Prostatitis is an inflammatory condition of the prostate gland that affects nearly 9 percent of men at some point during their lives. The disease exists in four forms, two of which are caused by bacteria (acute and chronic bacterial prostatitis) and two that are not (chronic prostatitis/chronic pelvic pain syndrome and asymptomatic prostatitis). The symptoms of prostatitis for three of these conditions are nearly the same regardless of type, and we have listed them below, with a note about two specific additional symptoms.
The eight symptoms of prostatitis common to three of the four types include:
- A strong urged to urinate immediately, often referred to as urinary urgency
- Difficulty starting the urinary stream
- A weak urinary stream once it starts
- Dribbling after you think you’re finished
- Frequent nighttime urination, also known as nocturia
- Pain and/or burning when you urinate
- Pain in the genital and pelvic area
- Pain when you ejaculate
Symptoms of chronic bacterial prostatitis include all the above plus frequent urinary tract infections. Symptoms of chronic nonbacterial prostatitis include the original eight plus blood in your urine or semen. In addition, some men experience flu-like symptoms such as fatigue, chills, and/or fever.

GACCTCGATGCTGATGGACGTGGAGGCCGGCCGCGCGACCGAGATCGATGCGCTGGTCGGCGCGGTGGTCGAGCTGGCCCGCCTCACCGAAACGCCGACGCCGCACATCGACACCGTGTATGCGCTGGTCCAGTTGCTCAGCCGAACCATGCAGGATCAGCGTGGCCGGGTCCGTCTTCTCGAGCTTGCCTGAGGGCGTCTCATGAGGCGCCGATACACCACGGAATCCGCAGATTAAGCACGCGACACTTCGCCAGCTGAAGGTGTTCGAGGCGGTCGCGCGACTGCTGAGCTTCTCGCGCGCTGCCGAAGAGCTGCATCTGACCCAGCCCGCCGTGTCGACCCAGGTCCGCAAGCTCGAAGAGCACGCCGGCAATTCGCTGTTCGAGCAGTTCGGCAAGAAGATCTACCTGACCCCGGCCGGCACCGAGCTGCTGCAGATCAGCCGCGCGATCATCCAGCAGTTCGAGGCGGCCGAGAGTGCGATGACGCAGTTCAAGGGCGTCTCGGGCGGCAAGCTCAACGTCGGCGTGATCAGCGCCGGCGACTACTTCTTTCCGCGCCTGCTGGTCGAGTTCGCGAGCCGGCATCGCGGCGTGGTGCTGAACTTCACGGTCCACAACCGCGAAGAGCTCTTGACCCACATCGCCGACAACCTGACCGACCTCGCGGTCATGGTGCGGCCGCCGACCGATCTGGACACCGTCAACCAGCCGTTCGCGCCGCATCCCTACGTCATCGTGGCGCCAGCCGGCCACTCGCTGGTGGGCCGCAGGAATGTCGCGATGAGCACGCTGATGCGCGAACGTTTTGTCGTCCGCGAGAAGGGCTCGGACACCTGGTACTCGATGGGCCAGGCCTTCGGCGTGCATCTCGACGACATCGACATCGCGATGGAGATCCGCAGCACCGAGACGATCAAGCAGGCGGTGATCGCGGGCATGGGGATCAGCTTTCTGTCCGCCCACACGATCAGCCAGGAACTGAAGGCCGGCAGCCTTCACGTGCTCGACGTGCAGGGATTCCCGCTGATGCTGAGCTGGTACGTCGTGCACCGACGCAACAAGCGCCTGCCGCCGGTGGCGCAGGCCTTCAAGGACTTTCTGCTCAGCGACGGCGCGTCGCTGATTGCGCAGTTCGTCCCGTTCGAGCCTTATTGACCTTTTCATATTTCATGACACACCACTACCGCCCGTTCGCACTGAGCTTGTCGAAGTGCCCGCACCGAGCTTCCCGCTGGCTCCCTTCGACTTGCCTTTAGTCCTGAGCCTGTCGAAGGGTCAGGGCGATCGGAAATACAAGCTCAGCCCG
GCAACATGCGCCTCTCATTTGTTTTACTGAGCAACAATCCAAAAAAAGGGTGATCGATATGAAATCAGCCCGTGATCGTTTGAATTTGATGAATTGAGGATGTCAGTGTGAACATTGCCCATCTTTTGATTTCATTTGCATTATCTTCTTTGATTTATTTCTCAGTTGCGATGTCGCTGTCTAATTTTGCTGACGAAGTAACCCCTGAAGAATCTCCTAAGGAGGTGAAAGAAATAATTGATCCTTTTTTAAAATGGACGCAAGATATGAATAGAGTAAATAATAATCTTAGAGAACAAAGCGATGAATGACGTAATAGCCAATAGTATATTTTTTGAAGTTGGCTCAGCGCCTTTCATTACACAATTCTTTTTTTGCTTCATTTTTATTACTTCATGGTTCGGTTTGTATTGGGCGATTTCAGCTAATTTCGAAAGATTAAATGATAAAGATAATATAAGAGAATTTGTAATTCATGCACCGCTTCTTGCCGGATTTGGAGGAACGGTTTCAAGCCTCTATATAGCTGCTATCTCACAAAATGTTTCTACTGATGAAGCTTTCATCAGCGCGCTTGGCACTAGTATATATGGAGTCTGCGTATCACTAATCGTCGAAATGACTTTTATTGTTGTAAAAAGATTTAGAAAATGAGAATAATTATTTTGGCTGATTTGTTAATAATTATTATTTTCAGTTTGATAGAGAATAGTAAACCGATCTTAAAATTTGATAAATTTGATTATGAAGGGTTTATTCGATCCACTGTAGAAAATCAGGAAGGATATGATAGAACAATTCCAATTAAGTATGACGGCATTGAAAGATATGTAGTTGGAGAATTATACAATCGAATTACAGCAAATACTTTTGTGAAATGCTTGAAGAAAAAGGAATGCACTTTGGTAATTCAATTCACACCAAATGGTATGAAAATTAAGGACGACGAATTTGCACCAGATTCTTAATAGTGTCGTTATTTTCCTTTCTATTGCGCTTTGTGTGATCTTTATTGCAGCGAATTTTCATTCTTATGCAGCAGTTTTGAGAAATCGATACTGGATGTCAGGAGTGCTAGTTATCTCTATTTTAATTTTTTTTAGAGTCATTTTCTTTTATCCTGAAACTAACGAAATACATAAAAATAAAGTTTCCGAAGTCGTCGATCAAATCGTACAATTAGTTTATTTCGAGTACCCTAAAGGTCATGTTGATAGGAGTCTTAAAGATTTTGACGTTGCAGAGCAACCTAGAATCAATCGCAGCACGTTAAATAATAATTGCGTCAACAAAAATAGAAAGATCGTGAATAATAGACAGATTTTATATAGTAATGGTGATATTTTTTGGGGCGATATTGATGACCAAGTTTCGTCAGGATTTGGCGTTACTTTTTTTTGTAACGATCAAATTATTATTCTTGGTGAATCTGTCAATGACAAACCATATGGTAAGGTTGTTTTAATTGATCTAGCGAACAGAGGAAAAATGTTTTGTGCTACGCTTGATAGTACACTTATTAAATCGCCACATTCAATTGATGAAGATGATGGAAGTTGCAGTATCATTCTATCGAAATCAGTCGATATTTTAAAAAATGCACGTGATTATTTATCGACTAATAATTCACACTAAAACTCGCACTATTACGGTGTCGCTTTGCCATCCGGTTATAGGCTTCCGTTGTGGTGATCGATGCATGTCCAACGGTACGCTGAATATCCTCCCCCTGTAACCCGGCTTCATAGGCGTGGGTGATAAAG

Men who are diagnosed with asymptomatic inflammatory prostatitis experience no symptoms. This form of prostatitis is typically discovered when men are being worked up for an elevated prostate-specific antigen (PSA) or infertility. Asymptomatic inflammatory prostatitis is usually left untreated.
It should be noted that symptoms of prostatitis are also similar to those associated with an enlarged prostate (aka, benign prostatic hyperplasia, BPH) and prostate cancer. Some of them, in fact, are also characteristic of urinary tract infections (e.g., urinary urgency, burning during or after urination). Therefore, it’s important to consult your healthcare provider if you are suffering with these symptoms so he or she can identify the cause and then arrange for proper treatment.